However, the average vacancy rate in many European cities - including Berlin, Stockholm, Amsterdam and Paris - will remain below 6%, making them one of the most highly competitive markets for office space.
In total, the construction of 5.2 million m2 of office space should be completed this year in 24 markets in the region. A similar volume of administrative space (5.1 million m2) should be completed in 2022. This is the highest volume of completed construction in the last five years.
However, Savills anticipates that given that half of this space is already pre-leased - 54% of office space to be completed in 2021 and 39% of space delivered in 2022, all new office space will be spaces quickly occupied.
Lenka Pechová, Senior Research Analyst spol. Savills CR and SR, adds: “Of the premises that should be completed in Prague in 2021-2022, approximately 44,300 m2 is already pre-leased and speculative construction is estimated at 122,000 m2, which corresponds to 3.3% of the current total supply . "
The biggest shortage of premium offices will be in Berlin, where 2.3% vacancy is expected this year, while the supply of vacant office space is also very low in other German cities. In 2021, the vacancy rate in Cologne should fall to 2.9%, while in Hamburg it could reach 4%.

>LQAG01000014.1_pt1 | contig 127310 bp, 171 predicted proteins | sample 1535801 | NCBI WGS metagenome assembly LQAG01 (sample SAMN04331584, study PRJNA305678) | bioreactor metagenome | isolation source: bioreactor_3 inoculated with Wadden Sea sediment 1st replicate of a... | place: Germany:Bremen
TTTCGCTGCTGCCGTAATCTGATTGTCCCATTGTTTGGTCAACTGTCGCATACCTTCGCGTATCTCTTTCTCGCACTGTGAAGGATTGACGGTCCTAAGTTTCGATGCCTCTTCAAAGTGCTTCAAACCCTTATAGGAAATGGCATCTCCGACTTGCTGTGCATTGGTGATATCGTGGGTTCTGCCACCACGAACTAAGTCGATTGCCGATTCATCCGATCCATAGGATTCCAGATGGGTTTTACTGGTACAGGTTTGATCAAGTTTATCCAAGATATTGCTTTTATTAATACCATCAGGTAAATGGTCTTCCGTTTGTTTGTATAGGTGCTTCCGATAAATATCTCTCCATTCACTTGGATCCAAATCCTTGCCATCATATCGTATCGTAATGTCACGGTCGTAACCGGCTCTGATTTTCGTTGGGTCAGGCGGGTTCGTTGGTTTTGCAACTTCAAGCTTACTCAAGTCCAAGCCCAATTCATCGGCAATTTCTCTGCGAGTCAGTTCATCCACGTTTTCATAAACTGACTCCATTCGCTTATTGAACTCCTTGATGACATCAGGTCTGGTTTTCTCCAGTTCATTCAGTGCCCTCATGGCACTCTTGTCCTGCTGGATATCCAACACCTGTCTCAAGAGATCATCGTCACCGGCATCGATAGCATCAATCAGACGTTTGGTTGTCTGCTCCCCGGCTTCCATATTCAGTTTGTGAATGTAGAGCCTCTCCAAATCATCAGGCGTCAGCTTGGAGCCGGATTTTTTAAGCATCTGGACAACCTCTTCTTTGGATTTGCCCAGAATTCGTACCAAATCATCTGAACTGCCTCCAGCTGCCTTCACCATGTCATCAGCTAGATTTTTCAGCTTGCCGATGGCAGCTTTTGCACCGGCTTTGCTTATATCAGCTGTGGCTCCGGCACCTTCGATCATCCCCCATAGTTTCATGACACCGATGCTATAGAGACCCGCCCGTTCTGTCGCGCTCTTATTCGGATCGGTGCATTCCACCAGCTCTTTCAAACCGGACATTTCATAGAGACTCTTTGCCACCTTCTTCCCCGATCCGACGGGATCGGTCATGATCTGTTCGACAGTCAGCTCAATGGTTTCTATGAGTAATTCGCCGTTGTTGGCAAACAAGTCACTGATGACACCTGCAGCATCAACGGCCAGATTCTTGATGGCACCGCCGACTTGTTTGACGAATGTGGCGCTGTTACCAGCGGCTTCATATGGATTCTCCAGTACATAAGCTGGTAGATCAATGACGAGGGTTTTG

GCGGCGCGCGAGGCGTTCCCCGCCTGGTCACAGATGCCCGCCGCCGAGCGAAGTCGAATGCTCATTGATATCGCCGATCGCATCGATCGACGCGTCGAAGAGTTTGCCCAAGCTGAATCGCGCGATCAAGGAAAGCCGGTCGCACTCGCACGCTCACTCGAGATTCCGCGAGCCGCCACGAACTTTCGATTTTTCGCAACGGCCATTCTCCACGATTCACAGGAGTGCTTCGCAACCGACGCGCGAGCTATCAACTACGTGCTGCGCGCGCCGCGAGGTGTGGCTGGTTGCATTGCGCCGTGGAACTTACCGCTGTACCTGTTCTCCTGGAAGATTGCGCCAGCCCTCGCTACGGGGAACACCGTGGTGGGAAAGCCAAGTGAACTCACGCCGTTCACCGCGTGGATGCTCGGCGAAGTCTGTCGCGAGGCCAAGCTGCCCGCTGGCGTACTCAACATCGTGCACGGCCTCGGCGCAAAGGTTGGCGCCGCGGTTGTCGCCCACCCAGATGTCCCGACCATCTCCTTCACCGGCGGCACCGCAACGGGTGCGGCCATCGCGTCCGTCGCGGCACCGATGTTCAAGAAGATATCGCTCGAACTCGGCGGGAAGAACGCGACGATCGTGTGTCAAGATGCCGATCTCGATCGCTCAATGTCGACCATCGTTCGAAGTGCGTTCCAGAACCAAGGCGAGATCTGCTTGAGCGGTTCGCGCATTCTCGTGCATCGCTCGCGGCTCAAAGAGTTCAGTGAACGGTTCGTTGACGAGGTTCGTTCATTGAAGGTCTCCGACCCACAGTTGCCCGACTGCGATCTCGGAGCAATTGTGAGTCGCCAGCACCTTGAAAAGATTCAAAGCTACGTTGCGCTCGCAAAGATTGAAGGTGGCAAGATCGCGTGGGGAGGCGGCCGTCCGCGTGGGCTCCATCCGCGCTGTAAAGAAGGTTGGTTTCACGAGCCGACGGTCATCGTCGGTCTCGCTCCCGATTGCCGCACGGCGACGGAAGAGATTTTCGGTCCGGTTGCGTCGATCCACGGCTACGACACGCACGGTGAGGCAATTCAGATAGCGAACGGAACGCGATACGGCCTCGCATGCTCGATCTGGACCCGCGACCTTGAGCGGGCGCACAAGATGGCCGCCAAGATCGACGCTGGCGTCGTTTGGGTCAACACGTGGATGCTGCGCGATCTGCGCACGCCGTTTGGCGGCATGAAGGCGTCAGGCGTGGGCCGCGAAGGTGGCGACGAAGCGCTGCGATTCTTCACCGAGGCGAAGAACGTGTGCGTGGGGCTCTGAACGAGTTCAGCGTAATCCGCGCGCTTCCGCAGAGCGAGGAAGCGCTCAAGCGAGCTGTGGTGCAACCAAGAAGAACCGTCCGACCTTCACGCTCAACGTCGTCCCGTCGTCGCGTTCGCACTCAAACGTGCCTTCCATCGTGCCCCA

The shares of pre-contracted areas are lower than in previous years (when they ranged between 55% and 60%), however, Eri Mitsostergiou, Director of the European Market Research Department, spol. Savills, adds: "Quality workspaces are a priority for tenants, and as this trend is expected to continue, supply remains limited."
The report also confirms the views expressed in the latest publication Impacts, published by Savills last month. The publication states that the transition to a hybrid model of work is the biggest challenge that companies will face in the next five years. "Due to the low availability of offices in many locations, it is better to start looking for spaces that will suit you for a hybrid model of work, sooner rather than later," the publication said.
Savills also saw a shortage of office space in Stockholm, where vacancy is 5%, and in Munich, where vacant office space could account for 4% of the market. It will be 7.2% in Lisbon, 7.3% in London's West End, and 8.5% of vacant space is expected in Barcelona and Prague by the end of the year.
The European Office Development report predicts that an increase in secondary supply should lead to an overall increase in the average vacancy rate in the whole area, but much of this may not be attractive in meeting current tenant requirements, especially ESG and suitability for digitization.
Savills estimates that the volume of vacant offices will move upwards by 80 basis points so that empty offices will account for an average of 7.5% of the total supply of the monitored markets.
European markets are expected to have the highest vacancy rates in Warsaw (11%), Bucharest (11%) and Paris's La Defense district (13.5%), according to Savills.